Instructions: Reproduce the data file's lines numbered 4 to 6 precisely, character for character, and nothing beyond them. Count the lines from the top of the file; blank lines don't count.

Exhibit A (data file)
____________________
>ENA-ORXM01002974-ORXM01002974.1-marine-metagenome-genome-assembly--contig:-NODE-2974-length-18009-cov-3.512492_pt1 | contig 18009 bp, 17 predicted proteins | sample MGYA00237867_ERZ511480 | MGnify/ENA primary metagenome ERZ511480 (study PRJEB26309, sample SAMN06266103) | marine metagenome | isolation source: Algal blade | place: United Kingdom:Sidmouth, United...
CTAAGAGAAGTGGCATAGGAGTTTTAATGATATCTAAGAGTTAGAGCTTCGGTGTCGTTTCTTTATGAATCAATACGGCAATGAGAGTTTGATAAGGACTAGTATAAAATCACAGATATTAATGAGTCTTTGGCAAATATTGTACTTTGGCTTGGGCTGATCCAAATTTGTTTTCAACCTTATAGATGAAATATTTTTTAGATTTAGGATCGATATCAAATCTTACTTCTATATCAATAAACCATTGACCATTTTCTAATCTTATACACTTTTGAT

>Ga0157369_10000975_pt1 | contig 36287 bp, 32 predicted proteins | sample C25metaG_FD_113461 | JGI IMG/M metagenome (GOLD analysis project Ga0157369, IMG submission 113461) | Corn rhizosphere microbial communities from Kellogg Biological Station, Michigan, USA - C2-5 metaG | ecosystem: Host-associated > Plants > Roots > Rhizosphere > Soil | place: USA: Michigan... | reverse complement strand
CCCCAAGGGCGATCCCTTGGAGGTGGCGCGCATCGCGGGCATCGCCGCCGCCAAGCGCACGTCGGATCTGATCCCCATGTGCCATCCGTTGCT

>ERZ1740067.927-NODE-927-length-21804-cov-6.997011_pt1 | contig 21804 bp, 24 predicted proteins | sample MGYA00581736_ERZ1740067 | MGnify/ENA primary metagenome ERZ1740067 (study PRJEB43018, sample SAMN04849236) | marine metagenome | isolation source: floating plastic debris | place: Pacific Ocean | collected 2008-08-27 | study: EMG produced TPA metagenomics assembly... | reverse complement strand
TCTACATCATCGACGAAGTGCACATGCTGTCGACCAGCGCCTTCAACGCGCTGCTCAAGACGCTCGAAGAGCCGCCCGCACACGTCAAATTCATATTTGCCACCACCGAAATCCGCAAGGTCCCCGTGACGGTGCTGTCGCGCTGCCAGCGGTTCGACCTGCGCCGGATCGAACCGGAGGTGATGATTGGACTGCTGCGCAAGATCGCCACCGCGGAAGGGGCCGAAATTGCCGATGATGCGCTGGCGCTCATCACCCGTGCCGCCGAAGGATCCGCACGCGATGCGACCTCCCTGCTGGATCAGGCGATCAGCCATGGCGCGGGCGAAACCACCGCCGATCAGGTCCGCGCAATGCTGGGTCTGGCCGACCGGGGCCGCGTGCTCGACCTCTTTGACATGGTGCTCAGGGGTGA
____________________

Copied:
CCCCAAGGGCGATCCCTTGGAGGTGGCGCGCATCGCGGGCATCGCCGCCGCCAAGCGCACGTCGGATCTGATCCCCATGTGCCATCCGTTGCT

>ERZ1740067.927-NODE-927-length-21804-cov-6.997011_pt1 | contig 21804 bp, 24 predicted proteins | sample MGYA00581736_ERZ1740067 | MGnify/ENA primary metagenome ERZ1740067 (study PRJEB43018, sample SAMN04849236) | marine metagenome | isolation source: floating plastic debris | place: Pacific Ocean | collected 2008-08-27 | study: EMG produced TPA metagenomics assembly... | reverse complement strand
TCTACATCATCGACGAAGTGCACATGCTGTCGACCAGCGCCTTCAACGCGCTGCTCAAGACGCTCGAAGAGCCGCCCGCACACGTCAAATTCATATTTGCCACCACCGAAATCCGCAAGGTCCCCGTGACGGTGCTGTCGCGCTGCCAGCGGTTCGACCTGCGCCGGATCGAACCGGAGGTGATGATTGGACTGCTGCGCAAGATCGCCACCGCGGAAGGGGCCGAAATTGCCGATGATGCGCTGGCGCTCATCACCCGTGCCGCCGAAGGATCCGCACGCGATGCGACCTCCCTGCTGGATCAGGCGATCAGCCATGGCGCGGGCGAAACCACCGCCGATCAGGTCCGCGCAATGCTGGGTCTGGCCGACCGGGGCCGCGTGCTCGACCTCTTTGACATGGTGCTCAGGGGTGA